How Important is Network Effect in Telecom? Not Very, at Industry Level
It is a truism that network effects are key to many businesses and industries, ranging from social media networks to access networks. The network effect describes a situation where the value of a product or service is dependent on the number of others using it.
But there are other “scale” effects that shape the profitability of business models, ranging from “economies of scale” (lower unit costs possible because of customer mass or volume) to “economies of scope” (efficiencies created by product variety, not single-product volume).
Ideally, if one had a choice to operate in any industry, the “best” pick would be an industry with low scale requirements and high barriers to consumer switching behavior. Such industries are hard to find, as many consumer-facing businesses require scale.
In that respect, internet access is in a difficult environment. It requires lots of capital, tends to earn lower profit margins than many other industries, requires some amount of scale and yet also has low barriers to customer switching behavior.
So scale does matter. Scale helps a supplier cope with high churn and high fixed costs.
There are other nuances. Economies of scale can be built on the producer side (firms get bigger) or the consumer side (more customers join a single network).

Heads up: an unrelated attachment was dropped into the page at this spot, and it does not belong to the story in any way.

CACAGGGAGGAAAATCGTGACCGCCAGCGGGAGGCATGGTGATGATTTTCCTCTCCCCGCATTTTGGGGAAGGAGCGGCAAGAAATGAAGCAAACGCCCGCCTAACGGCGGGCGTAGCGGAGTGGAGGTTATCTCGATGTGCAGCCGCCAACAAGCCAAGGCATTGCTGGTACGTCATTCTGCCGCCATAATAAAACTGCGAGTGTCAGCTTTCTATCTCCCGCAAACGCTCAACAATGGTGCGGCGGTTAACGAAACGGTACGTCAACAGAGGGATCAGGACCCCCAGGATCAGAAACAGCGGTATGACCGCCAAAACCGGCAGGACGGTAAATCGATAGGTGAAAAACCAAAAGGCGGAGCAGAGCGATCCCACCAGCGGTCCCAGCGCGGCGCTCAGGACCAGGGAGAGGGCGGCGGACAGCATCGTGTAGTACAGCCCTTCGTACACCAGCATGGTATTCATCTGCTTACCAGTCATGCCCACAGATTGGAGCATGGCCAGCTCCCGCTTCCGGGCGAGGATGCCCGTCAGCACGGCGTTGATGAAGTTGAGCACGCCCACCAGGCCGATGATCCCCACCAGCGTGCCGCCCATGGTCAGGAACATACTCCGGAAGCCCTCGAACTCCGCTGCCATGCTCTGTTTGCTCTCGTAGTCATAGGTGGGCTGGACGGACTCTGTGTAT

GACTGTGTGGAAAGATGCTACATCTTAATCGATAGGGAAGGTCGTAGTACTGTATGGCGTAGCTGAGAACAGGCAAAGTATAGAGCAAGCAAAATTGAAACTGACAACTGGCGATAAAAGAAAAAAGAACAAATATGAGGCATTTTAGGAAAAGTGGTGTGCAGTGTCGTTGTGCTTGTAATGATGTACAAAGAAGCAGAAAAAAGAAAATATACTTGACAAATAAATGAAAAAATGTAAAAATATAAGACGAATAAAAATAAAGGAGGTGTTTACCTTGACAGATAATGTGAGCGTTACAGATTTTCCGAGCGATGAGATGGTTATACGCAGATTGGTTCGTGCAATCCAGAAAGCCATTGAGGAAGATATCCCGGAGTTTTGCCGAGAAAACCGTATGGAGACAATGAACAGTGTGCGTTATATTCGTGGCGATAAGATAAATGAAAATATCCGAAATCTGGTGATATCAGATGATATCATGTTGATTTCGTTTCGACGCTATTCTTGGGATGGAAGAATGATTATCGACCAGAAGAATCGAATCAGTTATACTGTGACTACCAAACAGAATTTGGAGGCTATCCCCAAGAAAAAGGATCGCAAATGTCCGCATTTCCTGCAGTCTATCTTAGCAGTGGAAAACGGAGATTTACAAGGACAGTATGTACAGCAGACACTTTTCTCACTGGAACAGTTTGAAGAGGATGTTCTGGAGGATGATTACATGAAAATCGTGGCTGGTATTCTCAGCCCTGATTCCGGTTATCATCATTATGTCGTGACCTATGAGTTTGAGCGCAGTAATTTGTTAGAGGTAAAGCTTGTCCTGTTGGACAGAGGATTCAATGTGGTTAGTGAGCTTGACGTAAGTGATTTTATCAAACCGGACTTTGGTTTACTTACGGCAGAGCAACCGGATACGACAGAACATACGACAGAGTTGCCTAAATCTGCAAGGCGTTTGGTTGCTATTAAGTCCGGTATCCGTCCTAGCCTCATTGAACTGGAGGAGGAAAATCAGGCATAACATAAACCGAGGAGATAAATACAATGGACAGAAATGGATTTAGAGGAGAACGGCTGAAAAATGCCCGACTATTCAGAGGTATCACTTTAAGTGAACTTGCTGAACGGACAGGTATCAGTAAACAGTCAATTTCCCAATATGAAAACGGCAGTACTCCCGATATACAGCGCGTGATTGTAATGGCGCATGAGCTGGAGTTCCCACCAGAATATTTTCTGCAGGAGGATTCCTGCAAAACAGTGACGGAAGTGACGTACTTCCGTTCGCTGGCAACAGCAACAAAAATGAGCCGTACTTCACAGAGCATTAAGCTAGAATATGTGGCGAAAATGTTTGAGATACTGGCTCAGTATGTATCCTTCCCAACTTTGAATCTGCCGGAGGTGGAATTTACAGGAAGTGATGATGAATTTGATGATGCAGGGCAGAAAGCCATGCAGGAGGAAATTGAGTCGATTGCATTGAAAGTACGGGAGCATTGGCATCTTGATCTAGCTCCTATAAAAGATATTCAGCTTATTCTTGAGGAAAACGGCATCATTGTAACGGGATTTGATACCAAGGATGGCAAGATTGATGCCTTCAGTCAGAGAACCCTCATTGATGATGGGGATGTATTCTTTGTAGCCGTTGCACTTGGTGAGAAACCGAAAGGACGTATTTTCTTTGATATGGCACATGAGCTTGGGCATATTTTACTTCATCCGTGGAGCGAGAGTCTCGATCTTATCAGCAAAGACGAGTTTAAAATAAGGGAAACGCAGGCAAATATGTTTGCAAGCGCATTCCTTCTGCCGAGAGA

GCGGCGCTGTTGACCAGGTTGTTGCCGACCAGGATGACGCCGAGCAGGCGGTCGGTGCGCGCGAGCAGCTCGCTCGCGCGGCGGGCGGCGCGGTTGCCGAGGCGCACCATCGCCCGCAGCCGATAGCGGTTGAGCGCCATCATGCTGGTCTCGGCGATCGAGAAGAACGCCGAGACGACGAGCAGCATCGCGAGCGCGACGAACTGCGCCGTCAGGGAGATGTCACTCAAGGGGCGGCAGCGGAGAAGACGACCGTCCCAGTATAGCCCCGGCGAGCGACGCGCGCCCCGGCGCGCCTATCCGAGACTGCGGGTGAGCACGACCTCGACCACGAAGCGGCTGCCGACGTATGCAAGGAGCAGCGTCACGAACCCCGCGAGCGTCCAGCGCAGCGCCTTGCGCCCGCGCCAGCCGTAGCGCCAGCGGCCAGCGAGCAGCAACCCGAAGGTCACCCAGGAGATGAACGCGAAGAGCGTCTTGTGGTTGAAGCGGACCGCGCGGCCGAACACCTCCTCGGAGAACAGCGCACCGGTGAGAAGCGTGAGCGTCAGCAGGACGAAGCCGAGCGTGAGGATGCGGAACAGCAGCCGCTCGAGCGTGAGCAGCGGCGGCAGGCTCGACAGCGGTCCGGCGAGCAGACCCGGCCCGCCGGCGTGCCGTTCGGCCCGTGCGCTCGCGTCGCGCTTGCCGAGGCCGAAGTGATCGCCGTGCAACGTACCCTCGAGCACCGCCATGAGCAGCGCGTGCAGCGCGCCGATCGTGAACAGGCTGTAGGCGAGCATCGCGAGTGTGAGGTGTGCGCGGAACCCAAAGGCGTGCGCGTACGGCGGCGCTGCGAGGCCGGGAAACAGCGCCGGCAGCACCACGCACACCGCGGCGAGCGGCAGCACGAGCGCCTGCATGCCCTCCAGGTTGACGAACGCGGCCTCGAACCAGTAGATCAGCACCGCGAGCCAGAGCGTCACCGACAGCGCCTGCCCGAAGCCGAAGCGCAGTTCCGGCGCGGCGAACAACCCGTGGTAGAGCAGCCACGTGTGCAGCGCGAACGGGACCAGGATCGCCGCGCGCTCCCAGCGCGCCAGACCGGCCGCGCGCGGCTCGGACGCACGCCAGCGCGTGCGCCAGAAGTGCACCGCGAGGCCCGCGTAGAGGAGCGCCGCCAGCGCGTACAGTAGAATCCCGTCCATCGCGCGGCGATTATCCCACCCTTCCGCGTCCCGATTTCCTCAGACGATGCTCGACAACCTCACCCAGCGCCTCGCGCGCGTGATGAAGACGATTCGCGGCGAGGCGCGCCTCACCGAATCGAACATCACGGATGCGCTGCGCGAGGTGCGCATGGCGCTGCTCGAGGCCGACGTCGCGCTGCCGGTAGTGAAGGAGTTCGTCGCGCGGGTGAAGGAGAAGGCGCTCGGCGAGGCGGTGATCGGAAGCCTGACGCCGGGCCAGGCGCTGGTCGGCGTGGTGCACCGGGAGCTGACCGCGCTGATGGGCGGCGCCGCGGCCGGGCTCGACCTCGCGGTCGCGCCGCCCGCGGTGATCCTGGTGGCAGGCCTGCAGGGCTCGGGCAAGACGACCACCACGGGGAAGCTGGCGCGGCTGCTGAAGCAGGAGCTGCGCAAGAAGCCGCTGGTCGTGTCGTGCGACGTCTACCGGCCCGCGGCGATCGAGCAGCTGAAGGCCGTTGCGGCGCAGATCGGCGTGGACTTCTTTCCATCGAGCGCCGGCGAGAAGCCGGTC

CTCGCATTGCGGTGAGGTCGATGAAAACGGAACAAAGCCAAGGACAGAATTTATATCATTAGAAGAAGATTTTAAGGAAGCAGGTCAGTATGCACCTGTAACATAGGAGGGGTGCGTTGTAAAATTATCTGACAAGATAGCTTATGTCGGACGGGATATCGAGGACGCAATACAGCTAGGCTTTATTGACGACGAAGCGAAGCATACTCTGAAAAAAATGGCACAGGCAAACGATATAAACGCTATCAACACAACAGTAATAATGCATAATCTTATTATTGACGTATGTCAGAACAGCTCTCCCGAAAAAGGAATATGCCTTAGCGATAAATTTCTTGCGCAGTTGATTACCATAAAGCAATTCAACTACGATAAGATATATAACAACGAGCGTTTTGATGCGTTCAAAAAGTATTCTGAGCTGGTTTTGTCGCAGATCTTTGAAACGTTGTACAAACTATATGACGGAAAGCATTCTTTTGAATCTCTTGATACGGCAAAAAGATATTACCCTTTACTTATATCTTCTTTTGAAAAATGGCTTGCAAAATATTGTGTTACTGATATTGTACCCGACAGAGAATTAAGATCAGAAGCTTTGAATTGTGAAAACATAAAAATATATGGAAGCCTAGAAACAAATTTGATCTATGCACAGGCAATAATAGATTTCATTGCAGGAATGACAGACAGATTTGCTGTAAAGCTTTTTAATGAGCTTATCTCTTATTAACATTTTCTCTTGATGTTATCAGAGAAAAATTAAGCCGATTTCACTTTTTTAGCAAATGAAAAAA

In the U.S. mobile service provider business, both producer and consumer network effects are important, but arguably less important than the scale advantages (scale and scope). In principle, every mobile customer, on any network, can communicate with all other customers of all other networks, meaning that the network effect for “mobility” is very high, even if, at the firm level, there is not such a network effect.
In other words, the universe of networks enjoys high network effects, even if no single small mobile service provider can gain such effects on its own.
Perhaps oddly, the network effect no longer confers mobile or fixed service providers much business advantage, since all suppliers must interconnect. On the other hand, economies of scale and scope do matter quite a lot.
Small telcos, cable operators and internet service providers now find they cannot make a profit on linear video subscriptions, for example. Likewise, service providers that offer only a single service (internet access, voice/messaging or video entertainment) will find their business models quite challenging.